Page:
The Presidential Veto

Front Cover
SUNY Press, Jan 1, 1988 - Political Science - 181 pages
This is the first modern study of the veto. In addition to tracing the genesis and historical evolution from Ancient Rome, through the ultimate inclusion in the Constitution, it also explores the veto's consequences for modern presidents. In doing so, Spitzer promotes a key argument about the relation between the veto power and the Presidency -- namely, that the rise of the veto power, beginning with the first Chief Executive, is symptomatic of the rise of the strong modern Presidency, and has in fact been a major tool of Presidency-building.

A special and revealing irony of the veto power is seen in the finding that, despite its monarchical roots and anti-majoritarian nature, the veto has become a key vehicle for presidents to appeal directly to, and on behalf of, the people. Thus, the veto's utility for presidents arises not only as a power to use against Congress, but also as a symbolic, plebiscitary tool.

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Contents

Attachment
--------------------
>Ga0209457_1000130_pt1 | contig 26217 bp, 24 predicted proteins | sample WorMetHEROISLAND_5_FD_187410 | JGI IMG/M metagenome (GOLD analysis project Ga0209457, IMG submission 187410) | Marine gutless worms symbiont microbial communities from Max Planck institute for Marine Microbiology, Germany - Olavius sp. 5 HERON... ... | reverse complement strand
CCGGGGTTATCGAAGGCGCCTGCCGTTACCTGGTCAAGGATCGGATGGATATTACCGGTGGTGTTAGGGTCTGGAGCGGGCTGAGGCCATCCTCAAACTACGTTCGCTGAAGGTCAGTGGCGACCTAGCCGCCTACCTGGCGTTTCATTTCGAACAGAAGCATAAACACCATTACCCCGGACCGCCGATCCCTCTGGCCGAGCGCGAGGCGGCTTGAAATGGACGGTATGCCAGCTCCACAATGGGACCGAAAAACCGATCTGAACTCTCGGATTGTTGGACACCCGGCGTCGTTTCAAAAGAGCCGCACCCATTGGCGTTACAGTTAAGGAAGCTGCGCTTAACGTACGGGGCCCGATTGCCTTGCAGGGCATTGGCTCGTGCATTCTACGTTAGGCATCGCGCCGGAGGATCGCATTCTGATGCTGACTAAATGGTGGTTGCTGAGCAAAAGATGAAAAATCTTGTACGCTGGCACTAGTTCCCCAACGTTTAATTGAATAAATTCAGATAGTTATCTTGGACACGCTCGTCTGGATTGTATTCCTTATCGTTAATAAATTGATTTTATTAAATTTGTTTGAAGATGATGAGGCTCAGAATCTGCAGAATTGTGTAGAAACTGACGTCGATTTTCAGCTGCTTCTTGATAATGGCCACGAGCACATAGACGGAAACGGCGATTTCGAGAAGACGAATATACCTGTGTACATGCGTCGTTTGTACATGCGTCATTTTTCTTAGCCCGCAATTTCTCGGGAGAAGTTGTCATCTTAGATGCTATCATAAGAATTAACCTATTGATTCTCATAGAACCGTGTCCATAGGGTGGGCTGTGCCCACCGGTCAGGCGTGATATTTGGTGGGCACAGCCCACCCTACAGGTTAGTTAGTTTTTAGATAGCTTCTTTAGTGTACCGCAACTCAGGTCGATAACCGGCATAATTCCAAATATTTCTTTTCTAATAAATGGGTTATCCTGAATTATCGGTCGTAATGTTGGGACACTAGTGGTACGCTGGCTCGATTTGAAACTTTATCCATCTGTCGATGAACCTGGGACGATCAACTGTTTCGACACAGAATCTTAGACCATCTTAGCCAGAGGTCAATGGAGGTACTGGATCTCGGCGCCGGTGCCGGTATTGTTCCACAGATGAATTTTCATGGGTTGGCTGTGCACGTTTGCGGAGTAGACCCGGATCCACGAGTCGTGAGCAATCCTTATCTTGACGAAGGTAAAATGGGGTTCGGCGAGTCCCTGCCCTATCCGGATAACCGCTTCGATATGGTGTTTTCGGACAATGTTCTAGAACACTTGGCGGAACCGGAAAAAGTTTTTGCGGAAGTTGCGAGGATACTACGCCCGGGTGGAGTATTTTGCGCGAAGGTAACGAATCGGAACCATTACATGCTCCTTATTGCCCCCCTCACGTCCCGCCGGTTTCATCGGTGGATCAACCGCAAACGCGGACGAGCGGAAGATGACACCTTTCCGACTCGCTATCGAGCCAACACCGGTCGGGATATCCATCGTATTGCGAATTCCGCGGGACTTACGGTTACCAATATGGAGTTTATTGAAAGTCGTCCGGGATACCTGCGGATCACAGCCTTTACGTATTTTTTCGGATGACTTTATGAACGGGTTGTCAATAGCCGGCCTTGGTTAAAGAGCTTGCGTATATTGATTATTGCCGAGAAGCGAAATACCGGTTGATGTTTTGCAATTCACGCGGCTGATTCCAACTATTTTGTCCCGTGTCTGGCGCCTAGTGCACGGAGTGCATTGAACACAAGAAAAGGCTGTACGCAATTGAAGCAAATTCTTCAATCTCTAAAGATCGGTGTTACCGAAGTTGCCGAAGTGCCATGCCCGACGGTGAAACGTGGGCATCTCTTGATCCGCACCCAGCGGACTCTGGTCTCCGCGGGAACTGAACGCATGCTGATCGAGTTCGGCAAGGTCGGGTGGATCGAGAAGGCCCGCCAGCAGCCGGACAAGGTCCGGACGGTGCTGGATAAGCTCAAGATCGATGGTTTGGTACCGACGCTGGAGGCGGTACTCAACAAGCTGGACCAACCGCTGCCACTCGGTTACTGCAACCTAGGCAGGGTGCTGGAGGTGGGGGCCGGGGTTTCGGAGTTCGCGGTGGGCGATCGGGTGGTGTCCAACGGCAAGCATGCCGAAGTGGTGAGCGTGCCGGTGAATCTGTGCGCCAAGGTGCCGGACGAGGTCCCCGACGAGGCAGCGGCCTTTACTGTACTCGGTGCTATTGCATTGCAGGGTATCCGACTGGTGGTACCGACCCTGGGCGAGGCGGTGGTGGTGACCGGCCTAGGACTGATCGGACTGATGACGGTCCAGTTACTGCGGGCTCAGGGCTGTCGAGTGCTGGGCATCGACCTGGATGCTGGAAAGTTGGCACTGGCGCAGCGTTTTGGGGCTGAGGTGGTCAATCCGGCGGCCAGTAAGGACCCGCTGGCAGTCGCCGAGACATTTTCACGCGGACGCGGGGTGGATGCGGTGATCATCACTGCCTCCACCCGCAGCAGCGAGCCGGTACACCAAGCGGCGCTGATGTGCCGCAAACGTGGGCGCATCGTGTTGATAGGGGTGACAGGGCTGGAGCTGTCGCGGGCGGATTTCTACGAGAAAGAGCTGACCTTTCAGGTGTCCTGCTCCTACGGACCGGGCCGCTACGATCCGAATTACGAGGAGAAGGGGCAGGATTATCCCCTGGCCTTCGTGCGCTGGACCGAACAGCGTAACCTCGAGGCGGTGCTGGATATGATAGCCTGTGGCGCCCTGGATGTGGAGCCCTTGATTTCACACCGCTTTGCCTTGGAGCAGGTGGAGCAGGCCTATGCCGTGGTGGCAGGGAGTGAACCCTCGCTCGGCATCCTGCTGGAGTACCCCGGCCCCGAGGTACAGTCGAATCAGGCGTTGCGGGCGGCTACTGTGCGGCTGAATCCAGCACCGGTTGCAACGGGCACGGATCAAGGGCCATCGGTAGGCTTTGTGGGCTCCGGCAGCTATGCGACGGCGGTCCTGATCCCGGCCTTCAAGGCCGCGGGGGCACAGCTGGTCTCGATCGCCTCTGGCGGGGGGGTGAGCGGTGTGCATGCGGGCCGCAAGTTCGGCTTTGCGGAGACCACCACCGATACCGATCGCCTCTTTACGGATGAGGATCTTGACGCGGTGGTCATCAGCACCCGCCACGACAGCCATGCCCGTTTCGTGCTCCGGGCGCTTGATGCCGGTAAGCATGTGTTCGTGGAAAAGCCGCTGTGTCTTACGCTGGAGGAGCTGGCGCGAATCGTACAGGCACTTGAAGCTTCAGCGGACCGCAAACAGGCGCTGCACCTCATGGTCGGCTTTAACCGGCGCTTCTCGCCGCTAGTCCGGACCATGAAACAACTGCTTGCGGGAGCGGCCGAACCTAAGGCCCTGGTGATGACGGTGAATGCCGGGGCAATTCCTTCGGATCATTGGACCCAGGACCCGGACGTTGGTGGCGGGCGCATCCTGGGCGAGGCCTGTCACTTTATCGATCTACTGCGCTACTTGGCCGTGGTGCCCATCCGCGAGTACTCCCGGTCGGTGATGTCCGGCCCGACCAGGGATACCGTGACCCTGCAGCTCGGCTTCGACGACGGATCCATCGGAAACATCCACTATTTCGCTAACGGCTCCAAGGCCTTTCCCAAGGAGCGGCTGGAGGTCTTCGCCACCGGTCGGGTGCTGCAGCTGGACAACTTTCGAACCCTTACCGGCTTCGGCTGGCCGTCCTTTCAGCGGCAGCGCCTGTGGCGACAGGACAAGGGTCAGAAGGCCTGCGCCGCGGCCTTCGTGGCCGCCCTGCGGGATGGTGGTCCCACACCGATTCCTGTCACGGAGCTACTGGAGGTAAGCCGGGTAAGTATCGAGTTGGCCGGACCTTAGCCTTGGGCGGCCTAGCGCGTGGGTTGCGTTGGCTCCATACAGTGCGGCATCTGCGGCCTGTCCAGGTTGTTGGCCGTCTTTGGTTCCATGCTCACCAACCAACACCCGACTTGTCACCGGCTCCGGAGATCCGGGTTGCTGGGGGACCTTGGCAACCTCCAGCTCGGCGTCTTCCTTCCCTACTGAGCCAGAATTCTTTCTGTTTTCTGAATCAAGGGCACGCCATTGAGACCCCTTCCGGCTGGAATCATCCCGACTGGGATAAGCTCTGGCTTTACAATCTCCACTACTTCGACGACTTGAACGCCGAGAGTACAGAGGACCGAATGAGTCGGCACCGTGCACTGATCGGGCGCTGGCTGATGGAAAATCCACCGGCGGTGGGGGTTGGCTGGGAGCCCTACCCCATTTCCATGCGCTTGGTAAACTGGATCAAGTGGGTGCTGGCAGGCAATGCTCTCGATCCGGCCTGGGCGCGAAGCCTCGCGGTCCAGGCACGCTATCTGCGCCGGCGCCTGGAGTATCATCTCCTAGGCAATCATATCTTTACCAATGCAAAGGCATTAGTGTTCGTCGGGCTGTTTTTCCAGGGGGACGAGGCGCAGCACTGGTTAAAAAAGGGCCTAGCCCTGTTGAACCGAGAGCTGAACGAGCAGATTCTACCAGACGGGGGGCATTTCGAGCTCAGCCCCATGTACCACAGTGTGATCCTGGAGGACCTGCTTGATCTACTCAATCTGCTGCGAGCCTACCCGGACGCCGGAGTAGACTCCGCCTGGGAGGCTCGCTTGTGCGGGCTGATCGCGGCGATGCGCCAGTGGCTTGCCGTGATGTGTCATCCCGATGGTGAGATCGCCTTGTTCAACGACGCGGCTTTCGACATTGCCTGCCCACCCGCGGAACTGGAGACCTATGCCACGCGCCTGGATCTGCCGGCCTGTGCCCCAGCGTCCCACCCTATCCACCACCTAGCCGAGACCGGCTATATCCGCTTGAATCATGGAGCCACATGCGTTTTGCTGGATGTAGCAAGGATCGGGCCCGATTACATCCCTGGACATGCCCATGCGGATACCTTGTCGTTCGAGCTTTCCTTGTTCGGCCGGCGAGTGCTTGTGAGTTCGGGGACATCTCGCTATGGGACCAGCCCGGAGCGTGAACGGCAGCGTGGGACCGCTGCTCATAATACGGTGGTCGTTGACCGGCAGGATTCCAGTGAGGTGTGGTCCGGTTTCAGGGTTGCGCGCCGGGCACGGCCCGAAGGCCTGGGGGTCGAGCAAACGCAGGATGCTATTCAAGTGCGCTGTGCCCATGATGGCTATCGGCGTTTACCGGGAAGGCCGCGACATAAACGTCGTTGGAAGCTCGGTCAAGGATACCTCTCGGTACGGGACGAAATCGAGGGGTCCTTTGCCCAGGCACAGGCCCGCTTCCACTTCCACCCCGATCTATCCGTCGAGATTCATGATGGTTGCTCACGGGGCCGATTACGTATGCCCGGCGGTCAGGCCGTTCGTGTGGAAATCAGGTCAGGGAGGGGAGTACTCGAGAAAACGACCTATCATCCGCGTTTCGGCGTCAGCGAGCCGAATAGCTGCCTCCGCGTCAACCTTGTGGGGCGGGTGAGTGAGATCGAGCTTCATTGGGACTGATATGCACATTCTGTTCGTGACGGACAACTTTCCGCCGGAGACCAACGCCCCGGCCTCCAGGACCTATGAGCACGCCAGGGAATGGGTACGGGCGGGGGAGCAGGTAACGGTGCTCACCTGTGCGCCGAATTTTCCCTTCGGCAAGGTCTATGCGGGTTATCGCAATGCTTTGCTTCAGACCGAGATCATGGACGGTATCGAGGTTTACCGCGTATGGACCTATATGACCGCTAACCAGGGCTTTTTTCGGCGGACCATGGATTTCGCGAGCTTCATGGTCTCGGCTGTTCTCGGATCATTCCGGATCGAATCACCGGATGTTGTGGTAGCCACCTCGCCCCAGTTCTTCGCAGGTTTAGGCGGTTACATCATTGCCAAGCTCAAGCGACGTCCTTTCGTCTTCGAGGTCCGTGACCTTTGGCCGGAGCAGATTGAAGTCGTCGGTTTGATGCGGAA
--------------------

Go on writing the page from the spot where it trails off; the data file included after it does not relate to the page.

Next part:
IV
1
V
3
VI
8
VII
10
VIII
22
IX
25
X
33
XI
39
XXVI
115
XXVII
116
XXVIII
117
XXIX
121
XXX
122
XXXI
123
XXXIII
126
XXXIV
129

XII
53
XIII
59
XIV
67
XV
71
XVI
75
XVII
78
XVIII
81
XIX
83
XX
94
XXI
100
XXII
105
XXIII
106
XXIV
107
XXV
108
XXXV
132
XXXVI
134
XXXVII
138
XXXIX
140
XL
141
XLI
143
XLII
145
XLIII
147
XLIV
153
XLV
159
XLVI
173
XLVII
175
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About the author (1988)

Robert J. Spitzer is Associate Professor and Chair of the Political Science Department at State University of New York College at Cortland. Author of The Presidency and Public Policy: The Four Arenas of Presidential Power and The Right to Life Movement and Third Party Politics, he is currently serving as a member of the New York State Commission on the Bicentennial of the Constitution.

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